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Key findings
  • Two-thirds (66%) of Gambians say parents are “sometimes” or “always” justified in using physical force to discipline their children. Opposition to corporal punishment has increased by 12 percentage points since 2018, to 34%. o A strong majority (65%) say the use of physical force to discipline children is not very common in their community.
  • Most Gambians say child abuse and neglect (79%) and out-of-school children (61%) are infrequent problems in their community. o Child abuse/neglect and out-of-school children are more widely seen as common problems in cities than in rural areas.
  • Roughly half of Gambians say resources are available in their community to help abused and neglected children (54%), children with disabilities (47%), and children and adults with mental or emotional problems (45%). o Rural residents are more likely than urbanites to report that such support services are available in their community.
  • Six in 10 Gambians (60%) say the government is doing a poor job of protecting and promoting the well-being of vulnerable children.

In developing countries, an estimated 250 million children under age 5 are at risk of not  reaching their development potential due to adverse experiences in early life (Black et al., 2017). More than 80 million of these children live in sub-Saharan Africa, which corresponds to two-thirds of all children in the age group in the region (Blimpo, Carneiro, Jervis, & Pugatch, 2022). The World Bank (2020) estimates that because of limited education, health care, and  social safety net services, children in the Gambia achieve only 40% of their full productivity  potential. 

The Gambia has a diverse legal and policy arsenal to protect and promote the welfare of its children – and faces an equally varied set of threats to child well-being and development,  ranging from poverty and violence to sexual abuse and child marriage. Analyses by UNICEF  (2022) estimate that nine out of 10 Gambian children are poor and deprived of sanitation,  nutrition, and/or education, and that 89% of children experience violence such as sexual  abuse, bullying, and physical punishment or psychological aggression by caregivers. A 2018  Multiple Indicator Cluster Survey found that 50.6% of girls under age 15 had undergone  female genital mutilation, and 34.2% of women aged 20-49 had married before age 18 (UNICEF, 2019).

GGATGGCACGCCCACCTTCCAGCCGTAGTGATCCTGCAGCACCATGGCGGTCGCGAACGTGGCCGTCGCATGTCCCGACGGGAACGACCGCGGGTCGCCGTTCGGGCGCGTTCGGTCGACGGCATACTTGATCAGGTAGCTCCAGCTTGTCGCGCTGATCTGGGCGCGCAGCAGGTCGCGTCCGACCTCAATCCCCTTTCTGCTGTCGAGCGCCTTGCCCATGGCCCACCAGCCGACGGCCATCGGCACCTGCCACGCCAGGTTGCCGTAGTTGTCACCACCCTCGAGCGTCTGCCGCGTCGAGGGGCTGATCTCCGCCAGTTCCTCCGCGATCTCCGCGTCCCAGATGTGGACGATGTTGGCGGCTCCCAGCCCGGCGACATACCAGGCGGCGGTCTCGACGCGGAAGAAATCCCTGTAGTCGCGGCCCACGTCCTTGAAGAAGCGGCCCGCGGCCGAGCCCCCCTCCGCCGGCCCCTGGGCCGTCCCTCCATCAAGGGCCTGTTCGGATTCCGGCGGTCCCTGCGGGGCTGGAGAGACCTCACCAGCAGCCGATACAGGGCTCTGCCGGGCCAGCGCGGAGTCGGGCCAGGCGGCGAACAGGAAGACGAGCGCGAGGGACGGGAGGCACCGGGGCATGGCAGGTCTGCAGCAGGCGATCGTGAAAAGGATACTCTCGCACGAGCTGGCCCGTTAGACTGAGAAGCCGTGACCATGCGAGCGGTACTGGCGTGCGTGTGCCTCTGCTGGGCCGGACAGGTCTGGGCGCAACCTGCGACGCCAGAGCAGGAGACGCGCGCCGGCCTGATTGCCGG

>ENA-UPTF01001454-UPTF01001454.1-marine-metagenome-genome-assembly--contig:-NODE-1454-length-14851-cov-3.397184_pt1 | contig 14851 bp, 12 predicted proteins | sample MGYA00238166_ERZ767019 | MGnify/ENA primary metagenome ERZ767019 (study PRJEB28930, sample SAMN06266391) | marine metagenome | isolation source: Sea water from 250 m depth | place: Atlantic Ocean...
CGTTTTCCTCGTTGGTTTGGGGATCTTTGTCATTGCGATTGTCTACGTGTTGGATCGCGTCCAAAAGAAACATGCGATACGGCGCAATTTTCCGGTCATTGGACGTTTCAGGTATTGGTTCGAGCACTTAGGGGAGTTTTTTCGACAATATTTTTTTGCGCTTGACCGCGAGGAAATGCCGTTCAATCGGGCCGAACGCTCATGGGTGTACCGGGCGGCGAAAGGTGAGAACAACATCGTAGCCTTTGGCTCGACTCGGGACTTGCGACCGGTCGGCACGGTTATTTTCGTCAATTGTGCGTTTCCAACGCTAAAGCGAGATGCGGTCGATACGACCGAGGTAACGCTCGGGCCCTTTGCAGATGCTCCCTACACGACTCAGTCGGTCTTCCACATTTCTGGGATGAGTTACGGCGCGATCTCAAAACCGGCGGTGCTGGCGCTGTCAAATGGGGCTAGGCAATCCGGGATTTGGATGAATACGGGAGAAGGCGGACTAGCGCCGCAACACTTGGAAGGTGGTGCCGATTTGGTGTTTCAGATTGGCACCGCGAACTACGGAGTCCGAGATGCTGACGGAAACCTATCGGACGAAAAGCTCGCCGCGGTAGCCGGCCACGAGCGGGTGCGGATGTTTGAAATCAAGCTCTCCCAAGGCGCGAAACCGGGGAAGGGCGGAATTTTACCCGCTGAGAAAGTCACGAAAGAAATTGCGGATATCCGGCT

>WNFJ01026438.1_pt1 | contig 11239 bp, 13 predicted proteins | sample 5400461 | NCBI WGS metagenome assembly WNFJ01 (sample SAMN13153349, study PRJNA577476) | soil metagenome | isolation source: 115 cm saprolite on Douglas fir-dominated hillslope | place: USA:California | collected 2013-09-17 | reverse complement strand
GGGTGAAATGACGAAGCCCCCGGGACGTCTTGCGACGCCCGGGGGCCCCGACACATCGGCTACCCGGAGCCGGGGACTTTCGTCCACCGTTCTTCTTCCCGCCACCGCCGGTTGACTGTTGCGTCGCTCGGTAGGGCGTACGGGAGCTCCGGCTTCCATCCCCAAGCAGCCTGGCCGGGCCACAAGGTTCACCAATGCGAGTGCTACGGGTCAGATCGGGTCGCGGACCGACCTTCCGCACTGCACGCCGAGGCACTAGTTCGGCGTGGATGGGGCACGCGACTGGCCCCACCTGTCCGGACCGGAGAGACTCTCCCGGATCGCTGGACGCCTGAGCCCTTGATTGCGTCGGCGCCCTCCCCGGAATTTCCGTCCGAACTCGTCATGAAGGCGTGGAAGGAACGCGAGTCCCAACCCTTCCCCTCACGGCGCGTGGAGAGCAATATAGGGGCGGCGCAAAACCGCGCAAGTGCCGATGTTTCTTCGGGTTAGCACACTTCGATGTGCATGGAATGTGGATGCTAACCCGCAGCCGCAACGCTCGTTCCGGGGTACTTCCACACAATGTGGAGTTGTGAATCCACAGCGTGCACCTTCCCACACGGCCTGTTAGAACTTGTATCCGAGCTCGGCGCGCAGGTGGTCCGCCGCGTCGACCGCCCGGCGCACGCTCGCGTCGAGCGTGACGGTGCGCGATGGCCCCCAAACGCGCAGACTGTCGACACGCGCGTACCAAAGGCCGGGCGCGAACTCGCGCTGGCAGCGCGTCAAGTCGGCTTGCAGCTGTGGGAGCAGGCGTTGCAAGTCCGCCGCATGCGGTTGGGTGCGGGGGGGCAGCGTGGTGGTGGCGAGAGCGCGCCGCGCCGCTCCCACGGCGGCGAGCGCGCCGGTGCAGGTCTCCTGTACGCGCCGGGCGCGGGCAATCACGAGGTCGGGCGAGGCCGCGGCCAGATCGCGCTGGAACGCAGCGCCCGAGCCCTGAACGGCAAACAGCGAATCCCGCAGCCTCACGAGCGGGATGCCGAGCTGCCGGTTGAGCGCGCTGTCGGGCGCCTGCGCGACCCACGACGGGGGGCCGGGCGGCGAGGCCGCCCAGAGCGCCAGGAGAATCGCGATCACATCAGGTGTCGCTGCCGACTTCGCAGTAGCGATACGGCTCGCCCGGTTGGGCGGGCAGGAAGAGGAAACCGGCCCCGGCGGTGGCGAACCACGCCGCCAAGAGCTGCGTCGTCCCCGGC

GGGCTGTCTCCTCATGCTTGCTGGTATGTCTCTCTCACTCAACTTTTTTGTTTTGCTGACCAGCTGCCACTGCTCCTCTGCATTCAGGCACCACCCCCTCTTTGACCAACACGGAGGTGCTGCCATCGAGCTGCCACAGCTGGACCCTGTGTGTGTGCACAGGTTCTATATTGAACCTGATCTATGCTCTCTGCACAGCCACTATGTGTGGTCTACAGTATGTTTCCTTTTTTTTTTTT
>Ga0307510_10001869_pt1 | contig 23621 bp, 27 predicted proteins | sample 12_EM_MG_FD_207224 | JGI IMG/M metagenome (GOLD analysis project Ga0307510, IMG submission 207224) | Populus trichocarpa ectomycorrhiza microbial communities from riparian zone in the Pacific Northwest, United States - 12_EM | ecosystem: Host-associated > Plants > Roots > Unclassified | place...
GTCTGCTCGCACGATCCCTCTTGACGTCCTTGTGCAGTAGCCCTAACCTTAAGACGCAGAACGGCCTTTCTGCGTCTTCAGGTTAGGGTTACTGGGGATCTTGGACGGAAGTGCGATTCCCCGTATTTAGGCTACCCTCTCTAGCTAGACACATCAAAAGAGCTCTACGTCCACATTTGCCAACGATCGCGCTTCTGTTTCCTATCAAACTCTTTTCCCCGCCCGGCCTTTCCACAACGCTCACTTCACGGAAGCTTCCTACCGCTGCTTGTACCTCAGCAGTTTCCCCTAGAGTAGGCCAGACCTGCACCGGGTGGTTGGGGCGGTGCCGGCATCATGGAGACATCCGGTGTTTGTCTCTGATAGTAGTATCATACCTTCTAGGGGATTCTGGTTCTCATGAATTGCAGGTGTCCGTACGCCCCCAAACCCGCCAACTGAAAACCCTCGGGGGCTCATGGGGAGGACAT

The United Nations (2019) has called on the Gambian government to increase prosecutions  for child sexual abuse and commercial sexual exploitation in order to break the “culture of  silence” that allows these to continue at alarming rates. 

Complementing the Gambia’s Children’s Act 2005, Trafficking in Persons Act 2011, Domestic  Violence Act 2013, and Sexual Violence Act 2013, the African Child Policy Forum (2020) cites a number of recent advances in child protection, including the Women’s Amendment Act  2015 (addressing sexual violence and female genital mutilation), a minimum marriage age of  18, and the country’s first National Social Protection Policy (2015–2025). But it also notes  severe challenges when it comes to implementing or enforcing these laws and policies. 

This dispatch reports on a special survey module included in the Afrobarometer Round 9  questionnaire to explore Africans’ attitudes and perceptions related to child well-being. 

Findings show that a majority of Gambians endorse parents’ use of physical force to  discipline their children, though opposition to the practice has increased since 2018. 

Most Gambians say that child abuse and neglect and out-of-school children are infrequent  problems in their community. But only about half report that support services for vulnerable  children are available in their community, and a majority think their government is doing an  inadequate job of protecting and promoting the well-being of vulnerable children.

Wallelign S. Hassen

Wallelign S. Hassen is a researcher at the University of Florida.<br />